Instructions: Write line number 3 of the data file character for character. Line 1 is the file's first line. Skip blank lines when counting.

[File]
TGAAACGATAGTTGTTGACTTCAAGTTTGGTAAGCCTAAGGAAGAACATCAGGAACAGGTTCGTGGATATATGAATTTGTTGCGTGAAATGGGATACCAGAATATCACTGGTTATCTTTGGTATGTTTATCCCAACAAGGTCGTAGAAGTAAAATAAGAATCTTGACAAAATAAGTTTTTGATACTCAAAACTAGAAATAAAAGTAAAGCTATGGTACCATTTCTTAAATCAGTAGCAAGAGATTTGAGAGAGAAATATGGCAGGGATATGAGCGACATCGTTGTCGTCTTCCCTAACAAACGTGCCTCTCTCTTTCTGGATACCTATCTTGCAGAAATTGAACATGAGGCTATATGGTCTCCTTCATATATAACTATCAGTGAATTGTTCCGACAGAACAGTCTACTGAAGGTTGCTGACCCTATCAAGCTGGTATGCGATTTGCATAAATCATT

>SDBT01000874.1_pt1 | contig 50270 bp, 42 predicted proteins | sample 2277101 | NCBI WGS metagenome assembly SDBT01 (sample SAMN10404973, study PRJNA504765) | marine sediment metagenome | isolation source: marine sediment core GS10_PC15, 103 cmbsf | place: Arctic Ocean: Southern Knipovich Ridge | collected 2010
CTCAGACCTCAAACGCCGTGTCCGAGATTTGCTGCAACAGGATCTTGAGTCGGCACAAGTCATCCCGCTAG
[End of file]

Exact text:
CTCAGACCTCAAACGCCGTGTCCGAGATTTGCTGCAACAGGATCTTGAGTCGGCACAAGTCATCCCGCTAG